Pop-up dog park event draws hundreds to Mission

Mission: Dog Park
Mission: Dog Park’s pop-up event Saturday drew at least 200 dogs and their owners.

It’s hard to say who was having more fun at the pop-up dog park event in Mission: the dogs or their humans.

Volunteers for Mission: Dog Park said at least 200 canine participants and their owners dropped by to check out Pop Up Dog Park on Saturday in Broadmoor Park. Christina Farmer, chair of the dog park committee, said the goal of the pop-up dog park was to generate awareness for their goal to build a dog park in Mission.

Dogs chased each other and caught Frisbees and tennis balls while their owners enjoyed the fresh air and got acquainted with their neighbors. Nearly 600 people on Facebook indicated they planned to attend or were interested in the pop-up dog park event.

With a steady trickle of participants in both pop-up spaces, for small and large dogs, plus a constant stream of customers at each of the vendor booths, the event was a success, in Farmer’s opinion.

Nick Schlossmacher, a Mission councilmember on the Mission: Dog Park committee, said the pop-up event had great turnout and positive feedback from attendees.

“Even before the event, the social media presence we had generated a lot of good buzz,” he added, citing the 450 survey responses for a new dog park in which 95 percent expressed support.

Schlossmacher said he and the other volunteers plan to build a dog park using private dollars. He said they also hope to “continue the positive momentum that we’ve had from an event like this and give people an idea of what it would be like to actually have a dog park here.”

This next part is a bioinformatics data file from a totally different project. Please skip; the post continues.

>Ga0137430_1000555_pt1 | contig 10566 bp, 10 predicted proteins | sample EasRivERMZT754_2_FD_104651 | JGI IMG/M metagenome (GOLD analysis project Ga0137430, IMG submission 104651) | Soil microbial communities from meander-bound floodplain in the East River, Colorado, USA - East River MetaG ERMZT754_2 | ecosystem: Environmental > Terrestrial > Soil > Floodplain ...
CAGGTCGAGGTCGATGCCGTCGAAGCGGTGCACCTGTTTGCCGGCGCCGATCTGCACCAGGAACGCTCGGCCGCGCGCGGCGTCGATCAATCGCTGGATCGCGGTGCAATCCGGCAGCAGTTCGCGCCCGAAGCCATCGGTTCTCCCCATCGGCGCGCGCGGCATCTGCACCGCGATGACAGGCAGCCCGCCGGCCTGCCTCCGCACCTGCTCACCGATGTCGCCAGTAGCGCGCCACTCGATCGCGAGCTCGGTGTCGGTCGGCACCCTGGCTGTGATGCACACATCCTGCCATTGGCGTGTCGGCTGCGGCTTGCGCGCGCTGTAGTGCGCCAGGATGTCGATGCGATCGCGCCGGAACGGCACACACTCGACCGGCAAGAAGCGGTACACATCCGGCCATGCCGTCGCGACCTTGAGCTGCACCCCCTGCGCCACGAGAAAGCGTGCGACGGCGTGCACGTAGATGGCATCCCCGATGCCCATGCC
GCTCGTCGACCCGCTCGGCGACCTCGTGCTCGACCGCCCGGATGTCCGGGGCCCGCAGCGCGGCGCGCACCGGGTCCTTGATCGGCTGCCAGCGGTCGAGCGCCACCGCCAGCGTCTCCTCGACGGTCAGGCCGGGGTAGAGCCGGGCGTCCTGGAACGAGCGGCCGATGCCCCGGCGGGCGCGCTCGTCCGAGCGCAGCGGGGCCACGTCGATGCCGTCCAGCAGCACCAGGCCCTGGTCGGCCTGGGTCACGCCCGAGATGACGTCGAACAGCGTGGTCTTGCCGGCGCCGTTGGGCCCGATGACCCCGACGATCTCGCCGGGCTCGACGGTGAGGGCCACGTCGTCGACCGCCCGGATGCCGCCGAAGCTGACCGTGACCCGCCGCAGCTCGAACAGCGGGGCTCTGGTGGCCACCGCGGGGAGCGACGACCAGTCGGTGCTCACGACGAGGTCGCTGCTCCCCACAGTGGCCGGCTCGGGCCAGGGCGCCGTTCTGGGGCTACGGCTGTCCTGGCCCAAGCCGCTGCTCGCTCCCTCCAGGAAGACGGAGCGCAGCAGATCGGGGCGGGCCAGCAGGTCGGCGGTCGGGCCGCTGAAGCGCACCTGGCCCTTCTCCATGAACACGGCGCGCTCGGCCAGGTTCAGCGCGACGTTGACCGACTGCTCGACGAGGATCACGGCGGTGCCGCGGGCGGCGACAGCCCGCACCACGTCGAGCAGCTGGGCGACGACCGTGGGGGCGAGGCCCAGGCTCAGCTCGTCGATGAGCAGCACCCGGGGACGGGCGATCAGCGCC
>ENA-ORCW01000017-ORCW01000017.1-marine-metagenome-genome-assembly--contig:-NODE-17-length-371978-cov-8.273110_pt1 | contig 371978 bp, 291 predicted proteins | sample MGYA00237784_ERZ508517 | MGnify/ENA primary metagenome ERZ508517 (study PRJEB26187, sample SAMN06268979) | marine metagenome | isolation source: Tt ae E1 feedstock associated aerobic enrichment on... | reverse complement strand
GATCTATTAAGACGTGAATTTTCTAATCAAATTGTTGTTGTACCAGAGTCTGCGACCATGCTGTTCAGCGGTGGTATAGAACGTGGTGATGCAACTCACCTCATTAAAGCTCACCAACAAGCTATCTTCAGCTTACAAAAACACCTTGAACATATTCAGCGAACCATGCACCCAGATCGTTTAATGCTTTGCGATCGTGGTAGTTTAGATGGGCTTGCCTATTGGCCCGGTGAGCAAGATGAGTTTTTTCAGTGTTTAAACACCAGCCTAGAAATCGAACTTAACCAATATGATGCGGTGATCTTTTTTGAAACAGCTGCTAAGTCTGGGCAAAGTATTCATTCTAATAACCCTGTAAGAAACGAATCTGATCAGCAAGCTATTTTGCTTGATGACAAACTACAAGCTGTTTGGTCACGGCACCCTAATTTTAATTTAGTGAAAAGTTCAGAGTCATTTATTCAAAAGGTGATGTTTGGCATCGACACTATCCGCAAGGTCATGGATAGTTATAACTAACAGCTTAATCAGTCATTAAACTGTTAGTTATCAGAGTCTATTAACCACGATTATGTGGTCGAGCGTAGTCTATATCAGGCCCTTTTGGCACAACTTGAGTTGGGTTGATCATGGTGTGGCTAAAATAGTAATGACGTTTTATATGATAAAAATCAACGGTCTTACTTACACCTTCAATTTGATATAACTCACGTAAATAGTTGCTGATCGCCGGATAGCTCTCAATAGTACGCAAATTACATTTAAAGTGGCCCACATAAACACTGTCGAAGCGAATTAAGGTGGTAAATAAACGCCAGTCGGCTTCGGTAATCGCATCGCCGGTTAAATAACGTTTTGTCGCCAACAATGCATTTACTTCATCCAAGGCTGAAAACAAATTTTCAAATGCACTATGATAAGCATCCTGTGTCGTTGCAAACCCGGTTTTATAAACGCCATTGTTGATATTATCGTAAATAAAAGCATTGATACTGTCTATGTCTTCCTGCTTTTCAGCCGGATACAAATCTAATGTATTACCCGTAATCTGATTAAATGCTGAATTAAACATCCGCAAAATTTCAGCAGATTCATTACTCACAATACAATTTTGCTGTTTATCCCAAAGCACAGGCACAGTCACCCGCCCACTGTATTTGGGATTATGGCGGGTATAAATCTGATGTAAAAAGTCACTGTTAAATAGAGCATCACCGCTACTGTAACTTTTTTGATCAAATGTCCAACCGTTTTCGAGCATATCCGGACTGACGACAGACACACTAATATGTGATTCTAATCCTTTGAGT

Next goals: Find a location and apply for grant funding

Christina Farmer and Nick Schlossmacher are leading the charge for Mission: Dog Park, a volunteer committee seeking ‘a piece of land and a hundred grand’ to build a dog park in Mission.

Farmer said the volunteer group’s next goal is to nail down a location and make plans for that location. Those confirmed details must be included when they apply for grant funding.

“One of the requirements for grants is (to) show how your community has supported you getting a dog park,” she said. “So this is proof, that yes, our community supports it.”

Nailing down a location is one of the biggest obstacles facing the volunteer committee, Schlossmacher said. In fact, Broadmoor Park is the frontrunner of potential sites for a dog park, although Mohawk Park and others are still in consideration. Broadmoor Park is ideal because it has plenty of parking, restrooms and other amenities.

“I think we can clearly see it’s going to get a lot of use because of the turnout we’ve had so far,” Schlossmacher said.

A dog park also creates a new gathering space outside of home, work, school, church and retail/shopping spaces, Farmer said, adding that dogs can facilitate conversations between owners.

“You talk to the same people every day with kind of the same interests and same values,” Farmer said, “but a dog park will bring everyone together, and what is a better conversation starter than, ‘What kind of dog is that?’ It’s sad that people in Mission are going outside of Mission to have those conversations with other people when we could facilitate that right in our own community.”